I know that you will feel left out or left behind sometimes. Know that you are never alone. Ever.
We are here. Though we may be parents, not friends, we will always be your friends when you need one.

I know that as you question so many things in life, you will be frustrated that there’s not always the answers you need.
We will do our best to give them to you, though we still don’t have them all ourselves.

I know that sometimes you will feel lost.
We are easy to find. Come find us.

I know that life will suck sometimes, sometimes it will suck the life out of you.
We promise it will fill back up. And we will do all we can to add the air.

I know that life will try to break your heart, harden it even.
We love your hearts. They are kind, sensitive and loving. Remember that no matter how much it breaks, it may have some scars but it will the core of your heart will remain. When life tries to harden it, remember your heart. And save it.

I know sometimes you will feel unloved.
We love you always.

Love,
Your Parent’s

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My son isn’t bipolar

February 8, 2015

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My son isn’t bipolar.
He has bipolar.

Some days it’s really hard to differentiate because bipolar can either take over, or creep in at any given time. And those moments it feels as if he is bipolar, because those moments you try so hard to push through to support and get him, actually him, back.

As parents it’s hard to share our world, because the world can be pretty cruel to our kiddos.  It’s full of misinformation, stigmas, stereotypes and ignorance. And as a parent of a mentally ill person, we know all to well how quickly those things can tip our children to a point of crisis.  And as those suffering it’s overwhelming and terrifying to try and get people to understand you are more than the label on your medical charts. Or simply understand you for you.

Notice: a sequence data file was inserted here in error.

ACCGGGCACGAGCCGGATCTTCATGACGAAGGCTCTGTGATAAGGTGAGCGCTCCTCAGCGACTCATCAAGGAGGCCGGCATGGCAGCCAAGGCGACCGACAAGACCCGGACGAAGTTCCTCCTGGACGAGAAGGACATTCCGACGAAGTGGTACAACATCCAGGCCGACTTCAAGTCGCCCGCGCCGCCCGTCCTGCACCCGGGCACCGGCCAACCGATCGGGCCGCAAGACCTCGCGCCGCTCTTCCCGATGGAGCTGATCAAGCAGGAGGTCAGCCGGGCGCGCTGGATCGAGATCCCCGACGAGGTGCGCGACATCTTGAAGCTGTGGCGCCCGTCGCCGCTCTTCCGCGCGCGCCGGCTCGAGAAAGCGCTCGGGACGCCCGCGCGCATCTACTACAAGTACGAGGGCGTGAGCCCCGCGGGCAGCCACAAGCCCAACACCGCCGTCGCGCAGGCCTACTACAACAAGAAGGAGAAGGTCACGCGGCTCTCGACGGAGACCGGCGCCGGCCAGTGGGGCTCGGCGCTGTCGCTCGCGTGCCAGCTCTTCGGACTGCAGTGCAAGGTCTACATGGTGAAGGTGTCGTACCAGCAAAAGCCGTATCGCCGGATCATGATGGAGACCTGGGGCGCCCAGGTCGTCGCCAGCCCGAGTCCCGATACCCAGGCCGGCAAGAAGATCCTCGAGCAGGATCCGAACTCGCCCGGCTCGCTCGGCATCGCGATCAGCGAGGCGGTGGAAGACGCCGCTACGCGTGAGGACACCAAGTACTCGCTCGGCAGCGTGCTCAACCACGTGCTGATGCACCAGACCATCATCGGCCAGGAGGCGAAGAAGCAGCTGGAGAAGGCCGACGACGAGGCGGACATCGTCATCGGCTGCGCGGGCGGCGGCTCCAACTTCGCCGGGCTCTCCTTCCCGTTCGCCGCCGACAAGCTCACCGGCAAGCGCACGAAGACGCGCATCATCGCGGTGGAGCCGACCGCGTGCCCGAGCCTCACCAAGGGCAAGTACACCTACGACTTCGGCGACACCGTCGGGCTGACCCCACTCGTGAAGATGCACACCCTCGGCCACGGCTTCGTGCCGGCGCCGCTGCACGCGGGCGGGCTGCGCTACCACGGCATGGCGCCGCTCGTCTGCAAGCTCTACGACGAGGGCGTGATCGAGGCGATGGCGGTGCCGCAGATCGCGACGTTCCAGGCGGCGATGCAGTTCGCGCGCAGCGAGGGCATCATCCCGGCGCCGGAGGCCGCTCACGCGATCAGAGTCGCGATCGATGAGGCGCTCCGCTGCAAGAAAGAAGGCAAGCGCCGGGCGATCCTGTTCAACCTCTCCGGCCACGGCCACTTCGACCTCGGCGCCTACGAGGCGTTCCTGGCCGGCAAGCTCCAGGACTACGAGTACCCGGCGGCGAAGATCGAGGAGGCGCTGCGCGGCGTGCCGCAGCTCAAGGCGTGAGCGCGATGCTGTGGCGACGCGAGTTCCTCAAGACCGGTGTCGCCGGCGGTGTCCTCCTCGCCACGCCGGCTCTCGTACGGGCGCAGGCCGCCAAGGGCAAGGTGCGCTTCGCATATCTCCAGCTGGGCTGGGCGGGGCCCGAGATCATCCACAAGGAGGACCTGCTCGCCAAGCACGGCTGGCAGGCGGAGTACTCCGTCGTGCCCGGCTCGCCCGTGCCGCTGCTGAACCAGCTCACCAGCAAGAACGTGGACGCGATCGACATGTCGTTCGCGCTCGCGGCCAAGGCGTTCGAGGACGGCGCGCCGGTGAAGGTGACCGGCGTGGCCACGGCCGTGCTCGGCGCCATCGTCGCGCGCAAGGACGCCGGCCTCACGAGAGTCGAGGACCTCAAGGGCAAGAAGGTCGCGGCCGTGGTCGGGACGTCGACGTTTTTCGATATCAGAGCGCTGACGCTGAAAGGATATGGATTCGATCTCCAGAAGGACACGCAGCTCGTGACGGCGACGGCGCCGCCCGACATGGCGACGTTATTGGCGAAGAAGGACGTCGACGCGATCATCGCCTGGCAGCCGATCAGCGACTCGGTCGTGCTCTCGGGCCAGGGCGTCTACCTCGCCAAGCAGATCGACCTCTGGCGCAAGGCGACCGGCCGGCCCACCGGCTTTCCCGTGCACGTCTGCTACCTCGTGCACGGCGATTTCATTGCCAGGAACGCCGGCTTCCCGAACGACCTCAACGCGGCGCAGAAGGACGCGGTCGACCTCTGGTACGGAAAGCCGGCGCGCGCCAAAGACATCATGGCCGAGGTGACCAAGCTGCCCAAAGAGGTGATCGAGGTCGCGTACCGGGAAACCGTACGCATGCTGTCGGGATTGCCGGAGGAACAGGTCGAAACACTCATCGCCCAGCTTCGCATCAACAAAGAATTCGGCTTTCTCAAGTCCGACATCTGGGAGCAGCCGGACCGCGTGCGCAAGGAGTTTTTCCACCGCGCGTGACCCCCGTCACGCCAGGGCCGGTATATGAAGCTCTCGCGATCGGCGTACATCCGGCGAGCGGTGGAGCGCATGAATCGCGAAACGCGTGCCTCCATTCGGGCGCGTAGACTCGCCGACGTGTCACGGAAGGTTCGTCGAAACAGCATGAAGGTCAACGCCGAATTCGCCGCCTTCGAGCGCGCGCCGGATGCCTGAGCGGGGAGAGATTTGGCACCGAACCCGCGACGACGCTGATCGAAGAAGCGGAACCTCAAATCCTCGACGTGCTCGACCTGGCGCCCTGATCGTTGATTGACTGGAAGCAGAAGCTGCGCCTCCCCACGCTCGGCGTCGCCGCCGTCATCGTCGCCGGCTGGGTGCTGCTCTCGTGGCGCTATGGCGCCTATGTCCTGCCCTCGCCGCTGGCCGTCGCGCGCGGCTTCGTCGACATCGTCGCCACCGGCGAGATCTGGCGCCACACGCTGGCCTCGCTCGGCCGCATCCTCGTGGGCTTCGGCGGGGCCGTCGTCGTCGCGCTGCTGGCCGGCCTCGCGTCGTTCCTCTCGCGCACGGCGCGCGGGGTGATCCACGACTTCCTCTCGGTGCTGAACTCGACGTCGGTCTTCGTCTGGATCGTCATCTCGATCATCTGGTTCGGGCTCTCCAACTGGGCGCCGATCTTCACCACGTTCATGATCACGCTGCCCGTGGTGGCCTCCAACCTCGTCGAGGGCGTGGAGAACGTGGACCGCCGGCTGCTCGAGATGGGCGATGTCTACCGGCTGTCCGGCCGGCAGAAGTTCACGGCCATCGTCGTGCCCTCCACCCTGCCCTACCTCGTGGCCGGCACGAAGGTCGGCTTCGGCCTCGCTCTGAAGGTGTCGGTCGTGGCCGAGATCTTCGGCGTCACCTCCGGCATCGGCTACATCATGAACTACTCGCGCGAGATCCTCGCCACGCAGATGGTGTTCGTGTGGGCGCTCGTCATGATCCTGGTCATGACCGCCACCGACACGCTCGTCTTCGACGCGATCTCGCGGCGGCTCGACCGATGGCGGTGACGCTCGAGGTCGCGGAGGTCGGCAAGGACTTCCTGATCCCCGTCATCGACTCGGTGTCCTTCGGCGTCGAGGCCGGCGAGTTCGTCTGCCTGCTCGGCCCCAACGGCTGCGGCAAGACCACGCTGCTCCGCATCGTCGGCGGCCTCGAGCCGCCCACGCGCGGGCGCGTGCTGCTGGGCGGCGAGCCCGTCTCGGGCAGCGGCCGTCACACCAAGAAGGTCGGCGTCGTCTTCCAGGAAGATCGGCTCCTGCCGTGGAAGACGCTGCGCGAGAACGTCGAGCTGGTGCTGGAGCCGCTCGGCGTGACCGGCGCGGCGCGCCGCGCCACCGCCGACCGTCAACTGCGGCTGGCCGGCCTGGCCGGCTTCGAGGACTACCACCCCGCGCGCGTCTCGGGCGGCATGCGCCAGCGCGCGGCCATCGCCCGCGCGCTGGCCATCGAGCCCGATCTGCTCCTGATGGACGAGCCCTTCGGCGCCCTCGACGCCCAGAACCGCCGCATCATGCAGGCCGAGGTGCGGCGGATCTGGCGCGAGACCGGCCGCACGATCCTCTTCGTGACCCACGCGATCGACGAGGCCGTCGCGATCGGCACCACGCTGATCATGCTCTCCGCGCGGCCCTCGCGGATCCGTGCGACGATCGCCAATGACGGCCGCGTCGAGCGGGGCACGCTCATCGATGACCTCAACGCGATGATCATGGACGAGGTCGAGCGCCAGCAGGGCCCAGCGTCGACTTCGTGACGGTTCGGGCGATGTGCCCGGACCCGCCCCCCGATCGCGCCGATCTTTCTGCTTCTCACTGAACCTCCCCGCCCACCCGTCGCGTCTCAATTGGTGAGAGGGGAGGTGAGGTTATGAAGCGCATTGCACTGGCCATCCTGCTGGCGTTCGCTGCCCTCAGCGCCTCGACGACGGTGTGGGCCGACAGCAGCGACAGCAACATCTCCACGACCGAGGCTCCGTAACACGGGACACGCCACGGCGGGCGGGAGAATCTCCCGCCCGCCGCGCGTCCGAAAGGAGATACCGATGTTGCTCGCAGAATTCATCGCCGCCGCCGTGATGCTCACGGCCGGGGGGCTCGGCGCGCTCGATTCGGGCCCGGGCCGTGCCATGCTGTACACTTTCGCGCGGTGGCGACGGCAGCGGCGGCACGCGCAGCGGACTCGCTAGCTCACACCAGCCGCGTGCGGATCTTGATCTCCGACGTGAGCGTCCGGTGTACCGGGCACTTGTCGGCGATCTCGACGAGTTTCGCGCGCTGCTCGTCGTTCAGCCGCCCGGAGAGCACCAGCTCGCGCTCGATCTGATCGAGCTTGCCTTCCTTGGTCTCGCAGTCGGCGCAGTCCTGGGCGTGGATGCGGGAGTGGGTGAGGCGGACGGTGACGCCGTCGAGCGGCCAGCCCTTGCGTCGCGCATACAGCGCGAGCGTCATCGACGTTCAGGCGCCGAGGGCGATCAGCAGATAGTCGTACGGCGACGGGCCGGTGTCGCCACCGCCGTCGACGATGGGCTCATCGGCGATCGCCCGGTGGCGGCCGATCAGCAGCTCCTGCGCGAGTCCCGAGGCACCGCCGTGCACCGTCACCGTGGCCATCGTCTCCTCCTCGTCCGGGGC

But at the end of the day my son has a name. And he is him, not bipolar, or any of his other diagnoses.
Truth be known not many people get to know him. Be it because they choose not to or because he prefers to not let them.
There’s a few who get to see the twinkle in his eye, and fewer who get to hear his laughter and fewer yet who see his heart.

He is not bipolar. He is so much more.

He is kind and compassionate and gentle. Though I often wish he was more so toward himself.

He will always think of others before himself. He worries more about those close then himself during his cycles.

He has more empathy then anyone I’ve ever met.

He has a unique humour, is a computer and historical whiz.

He tries harder in almost anything then your typical child. He has to because life doesn’t come easy to him.

He is an amazing big brother and incredible son.

If he likes you, he likes you unconditionally. And will always have your back. His friendship doesn’t waiver, which can be hard because he doesn’t understand why others do.

And his family is not only his strength, but his heroes, best friends and comfort. He takes pride in his cousin’s and sisters achievements and is their biggest cheerleader.

And if he let’s you see that sparkle, you can guarantee you are lucky and spec